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Now, how come when I post that books are consumable items and not all are worth keeping, I always get the posters who feel that a home without a wall to wall library must be full of dunces?


    Bookmark   April 28, 2007 at 11:44PM
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One of the grocery chains (Hannaford - I think they're regional) has piles of books in the vestibule that they sell for 25 cents or a buck and the money goes to a different charity each month. That's where mine are going - that's where some of mine have come from, too, as a matter of fact. These are mostly fiction, but I don't think they care. One drops them off at the courtesy desk to donate.

    Bookmark   May 5, 2007 at 11:07AM
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How about the local junior or senior high school? They don't call them home ec teachers any more, but the equivalent would probably be thrilled to get decorating books, etc. The teachers for "Family Living" at my local middle [junior] school have many shelves for book donations, which the students seem to read often.

    Bookmark   May 11, 2007 at 1:02PM
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I remember a post here once from VERY early in my days at That Home Site; someone wrote that they had years' worth of some science magazine--not National Geo, but some other one.

he (I think a "he") had called all the schools in the area; they didn't want them. All the libraries; they didn't want them. Spoken to some of the homeschooled kids he knew (extreme western Nebraska, where towns are few and far between, and kids can live miles and miles from a school); they didn't want them.

But still he insisted, they must be valuable, because they had all this valuable science info in them.

Nevermind that there was no comprehensive index.
Nevermind that it would be really hard to find the story you want on the specific subject you're studying without flipping through the whole pile.
Nevermind that the same information is available in reference materials in libraries, in an easier-to-find form.

I suggested tossing them, but he chastized me, saying, " These are valuable." yet no one wanted them.

What's that saying, that describes how worthless something is?

"You couldn't GIVE those things away!"

    Bookmark   May 11, 2007 at 1:39PM
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A few years ago, I culled out some old textbooks. I found math regents study books from high school. What was I saving them for? In case 1970 comes back and I have to take the final exam again?

    Bookmark   May 15, 2007 at 3:12PM
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You could always try BookCrossing!

Here is a link that might be useful: Book Crossing

    Bookmark   May 16, 2007 at 8:20AM
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You know, I recycled a piled of books and felt a little bad about it until I read this! Thanks for letting me dump the guilt about trying to find a home for books. I have a lot of antique books my mom bought for things I had no interest in which ended up in my bookcases. There's information in those books, but some of it is outdated and I need to let go of these. I guess I can try to sell them at my next garage sale, but if they don't, into the recycling bin they go.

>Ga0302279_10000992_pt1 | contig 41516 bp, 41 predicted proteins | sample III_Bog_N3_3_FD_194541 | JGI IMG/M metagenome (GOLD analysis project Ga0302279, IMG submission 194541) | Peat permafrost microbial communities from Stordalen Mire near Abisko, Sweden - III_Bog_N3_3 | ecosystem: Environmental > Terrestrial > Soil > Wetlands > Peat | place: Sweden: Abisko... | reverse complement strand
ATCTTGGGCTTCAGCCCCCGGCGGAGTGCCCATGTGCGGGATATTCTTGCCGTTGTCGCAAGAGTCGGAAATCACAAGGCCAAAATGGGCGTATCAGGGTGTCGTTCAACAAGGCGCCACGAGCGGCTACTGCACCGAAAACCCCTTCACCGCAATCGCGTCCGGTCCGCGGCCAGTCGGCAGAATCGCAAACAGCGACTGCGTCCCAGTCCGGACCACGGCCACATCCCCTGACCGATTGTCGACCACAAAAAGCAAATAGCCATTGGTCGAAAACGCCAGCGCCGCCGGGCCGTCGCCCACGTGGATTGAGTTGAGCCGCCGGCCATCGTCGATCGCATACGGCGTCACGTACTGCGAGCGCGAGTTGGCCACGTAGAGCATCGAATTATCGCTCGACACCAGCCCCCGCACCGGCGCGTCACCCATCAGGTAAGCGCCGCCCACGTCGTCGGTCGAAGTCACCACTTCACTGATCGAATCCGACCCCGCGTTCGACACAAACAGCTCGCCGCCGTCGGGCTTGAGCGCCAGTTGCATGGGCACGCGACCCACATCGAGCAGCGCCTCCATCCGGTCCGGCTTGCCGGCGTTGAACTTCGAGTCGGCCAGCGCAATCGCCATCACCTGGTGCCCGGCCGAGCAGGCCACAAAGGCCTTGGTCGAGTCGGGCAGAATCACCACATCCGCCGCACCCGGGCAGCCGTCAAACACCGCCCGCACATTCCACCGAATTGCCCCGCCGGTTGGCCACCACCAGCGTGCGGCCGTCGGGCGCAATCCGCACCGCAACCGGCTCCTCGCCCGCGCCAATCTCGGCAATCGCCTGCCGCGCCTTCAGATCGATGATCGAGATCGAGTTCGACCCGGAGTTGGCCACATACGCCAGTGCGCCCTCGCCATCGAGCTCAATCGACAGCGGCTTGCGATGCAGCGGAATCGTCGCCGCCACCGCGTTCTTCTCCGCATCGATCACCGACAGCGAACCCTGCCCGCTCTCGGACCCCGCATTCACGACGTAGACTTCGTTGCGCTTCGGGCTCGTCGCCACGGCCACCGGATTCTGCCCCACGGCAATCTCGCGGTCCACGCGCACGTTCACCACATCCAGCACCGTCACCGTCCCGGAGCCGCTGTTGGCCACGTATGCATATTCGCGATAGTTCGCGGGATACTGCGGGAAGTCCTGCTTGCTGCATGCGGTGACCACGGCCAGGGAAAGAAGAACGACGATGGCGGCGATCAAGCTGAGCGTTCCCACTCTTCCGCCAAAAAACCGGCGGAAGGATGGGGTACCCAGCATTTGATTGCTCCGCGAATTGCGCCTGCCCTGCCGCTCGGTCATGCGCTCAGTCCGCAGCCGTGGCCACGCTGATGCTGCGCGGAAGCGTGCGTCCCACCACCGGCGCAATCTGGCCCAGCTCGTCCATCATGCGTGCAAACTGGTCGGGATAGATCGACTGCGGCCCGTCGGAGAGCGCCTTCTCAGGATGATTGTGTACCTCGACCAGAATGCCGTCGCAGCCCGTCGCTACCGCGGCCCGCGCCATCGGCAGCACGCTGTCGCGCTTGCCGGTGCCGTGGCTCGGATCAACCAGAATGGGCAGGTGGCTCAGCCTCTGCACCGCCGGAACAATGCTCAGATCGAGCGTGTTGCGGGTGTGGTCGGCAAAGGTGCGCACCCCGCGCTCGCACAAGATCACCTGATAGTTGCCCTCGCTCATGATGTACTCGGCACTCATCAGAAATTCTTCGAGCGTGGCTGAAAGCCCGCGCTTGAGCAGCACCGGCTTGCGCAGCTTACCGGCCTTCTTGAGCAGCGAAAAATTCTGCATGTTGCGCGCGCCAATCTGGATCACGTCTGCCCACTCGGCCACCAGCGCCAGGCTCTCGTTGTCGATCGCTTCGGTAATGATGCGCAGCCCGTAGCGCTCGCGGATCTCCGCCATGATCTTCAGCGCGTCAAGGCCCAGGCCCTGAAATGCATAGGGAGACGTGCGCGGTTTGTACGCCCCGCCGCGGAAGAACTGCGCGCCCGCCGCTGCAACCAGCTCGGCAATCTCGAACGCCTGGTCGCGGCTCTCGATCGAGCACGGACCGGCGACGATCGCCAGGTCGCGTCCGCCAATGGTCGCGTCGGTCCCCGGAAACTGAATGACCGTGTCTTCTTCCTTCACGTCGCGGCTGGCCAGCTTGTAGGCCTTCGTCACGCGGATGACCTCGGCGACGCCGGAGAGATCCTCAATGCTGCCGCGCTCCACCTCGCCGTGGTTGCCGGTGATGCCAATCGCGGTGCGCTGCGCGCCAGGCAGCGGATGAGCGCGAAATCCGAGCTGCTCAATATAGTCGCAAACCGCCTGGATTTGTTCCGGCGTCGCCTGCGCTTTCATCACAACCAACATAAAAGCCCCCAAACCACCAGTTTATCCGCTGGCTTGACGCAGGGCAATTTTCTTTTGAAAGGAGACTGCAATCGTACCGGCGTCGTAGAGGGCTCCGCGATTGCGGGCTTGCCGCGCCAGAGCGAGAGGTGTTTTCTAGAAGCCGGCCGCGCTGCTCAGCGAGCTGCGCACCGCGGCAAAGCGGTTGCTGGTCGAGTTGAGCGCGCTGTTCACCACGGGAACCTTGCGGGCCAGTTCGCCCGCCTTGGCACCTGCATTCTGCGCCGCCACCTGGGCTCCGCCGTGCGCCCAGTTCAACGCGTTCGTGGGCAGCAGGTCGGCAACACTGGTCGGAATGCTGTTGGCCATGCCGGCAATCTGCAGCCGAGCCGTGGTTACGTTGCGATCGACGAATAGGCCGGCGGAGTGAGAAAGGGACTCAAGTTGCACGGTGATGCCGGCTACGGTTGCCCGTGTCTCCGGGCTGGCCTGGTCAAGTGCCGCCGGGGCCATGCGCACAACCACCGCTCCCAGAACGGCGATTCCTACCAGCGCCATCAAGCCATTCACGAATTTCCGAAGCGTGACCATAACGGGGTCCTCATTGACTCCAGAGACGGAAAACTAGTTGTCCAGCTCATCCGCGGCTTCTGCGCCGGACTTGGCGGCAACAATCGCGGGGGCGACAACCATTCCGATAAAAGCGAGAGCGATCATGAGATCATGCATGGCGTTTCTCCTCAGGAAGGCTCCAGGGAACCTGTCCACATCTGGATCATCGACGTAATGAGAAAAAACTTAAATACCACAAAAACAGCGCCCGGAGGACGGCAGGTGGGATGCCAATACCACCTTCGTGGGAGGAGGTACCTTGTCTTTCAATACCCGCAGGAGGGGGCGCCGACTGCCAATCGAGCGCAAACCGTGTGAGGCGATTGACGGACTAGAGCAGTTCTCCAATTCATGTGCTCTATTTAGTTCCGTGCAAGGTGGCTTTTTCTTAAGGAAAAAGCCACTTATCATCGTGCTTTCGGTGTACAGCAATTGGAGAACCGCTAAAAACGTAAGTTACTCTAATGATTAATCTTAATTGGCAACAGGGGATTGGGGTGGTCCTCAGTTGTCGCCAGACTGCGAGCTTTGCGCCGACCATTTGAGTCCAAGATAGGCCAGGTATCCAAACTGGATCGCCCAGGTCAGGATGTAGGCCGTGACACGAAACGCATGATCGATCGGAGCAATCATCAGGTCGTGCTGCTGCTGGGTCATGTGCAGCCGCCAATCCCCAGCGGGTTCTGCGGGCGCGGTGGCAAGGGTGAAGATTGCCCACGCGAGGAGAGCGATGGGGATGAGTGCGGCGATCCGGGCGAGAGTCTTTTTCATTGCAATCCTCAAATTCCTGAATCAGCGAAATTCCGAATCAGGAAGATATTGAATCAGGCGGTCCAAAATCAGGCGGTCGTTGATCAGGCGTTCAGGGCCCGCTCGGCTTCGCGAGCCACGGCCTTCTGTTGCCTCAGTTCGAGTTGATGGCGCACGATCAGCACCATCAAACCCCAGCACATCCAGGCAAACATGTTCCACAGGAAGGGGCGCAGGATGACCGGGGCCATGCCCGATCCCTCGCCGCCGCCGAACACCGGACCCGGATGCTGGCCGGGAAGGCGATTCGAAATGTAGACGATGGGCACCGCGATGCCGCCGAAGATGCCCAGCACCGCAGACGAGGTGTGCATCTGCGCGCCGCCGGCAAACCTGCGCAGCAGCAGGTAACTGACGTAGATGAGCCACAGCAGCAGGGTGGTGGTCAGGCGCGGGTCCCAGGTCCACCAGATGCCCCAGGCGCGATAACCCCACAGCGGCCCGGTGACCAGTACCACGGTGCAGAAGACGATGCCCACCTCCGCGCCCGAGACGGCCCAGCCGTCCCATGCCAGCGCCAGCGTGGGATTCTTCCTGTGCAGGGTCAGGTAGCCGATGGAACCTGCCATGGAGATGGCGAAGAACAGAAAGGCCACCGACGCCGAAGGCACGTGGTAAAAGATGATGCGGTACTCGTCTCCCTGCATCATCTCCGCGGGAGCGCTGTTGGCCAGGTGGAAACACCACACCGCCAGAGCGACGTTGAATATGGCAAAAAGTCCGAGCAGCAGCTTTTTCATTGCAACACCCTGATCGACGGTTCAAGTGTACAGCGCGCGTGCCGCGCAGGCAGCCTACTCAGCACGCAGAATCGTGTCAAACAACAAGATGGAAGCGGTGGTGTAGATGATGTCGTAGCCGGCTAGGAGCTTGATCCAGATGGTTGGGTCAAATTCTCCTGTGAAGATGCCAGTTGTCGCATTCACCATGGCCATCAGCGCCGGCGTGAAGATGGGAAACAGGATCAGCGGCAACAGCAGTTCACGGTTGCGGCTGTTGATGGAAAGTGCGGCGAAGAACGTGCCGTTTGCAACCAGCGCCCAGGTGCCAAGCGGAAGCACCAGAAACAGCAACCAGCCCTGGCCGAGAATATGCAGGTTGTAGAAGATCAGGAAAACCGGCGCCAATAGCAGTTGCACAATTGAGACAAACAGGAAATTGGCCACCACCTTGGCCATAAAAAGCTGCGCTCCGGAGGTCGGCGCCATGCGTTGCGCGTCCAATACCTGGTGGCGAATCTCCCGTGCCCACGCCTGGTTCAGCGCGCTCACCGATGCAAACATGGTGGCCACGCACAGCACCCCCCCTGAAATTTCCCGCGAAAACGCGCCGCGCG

Bookmark   May 16, 2007 at 9:19AM
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My local used bookstore accepts all of my donated books. They keep some to sell (and give me store credit for a portion of that) and they donate the rest to thrift stores. I like supporting my local business.

    Bookmark   March 25, 2014 at 1:23AM
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My local used bookstore takes books for credit. Since I now have a kindle and didn't plan to use the credits for myself they were happy to distribute my credits (MANY) to needy customers.

    Bookmark   April 3, 2014 at 2:49PM
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Sometimes local coffee shops will take some books for their customers to browse.

Abe Books and Amazon will help sell books on the internet.

    Bookmark   April 3, 2014 at 3:37PM
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If you have really old books, you might put them out there for crafters to use--they can cut them up and fold them and decoupage them, etc.

    Bookmark   April 7, 2014 at 12:53PM
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I once knew a lady who used old paperbacks to start her BBQ. Not sure I could that, but she had problems where she could not get rid of them locally.

Our charity thrift stores take books most of the time. Occasionally one will not be taking them, and most won't take encyclopedias, textbooks, or manuals, but for the most part they usually accept books. We are lucky enough that we get mail cards for charities that come by the street regularly, and they are happy to take books. I usually donate to VVA because they are in our area (and in a lot of areas of the country) and I can schedule the pick up online. Love being able to just put donations out front and forget about them.

    Bookmark   April 9, 2014 at 3:41PM
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I have a friend with a summer cottage on a small island. Our bookclub gave her lots of books for a library there. They were thrilled! I know it doesn't help the OP, but sometimes good books deserve a new home......

    Bookmark   July 13, 2014 at 11:31PM
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I'm not into decorating books but I love old gardening books! I have several from the 1920s and 1930s. I even downloaded three, free online from 1917 and 1918.

    Bookmark   July 15, 2014 at 7:14PM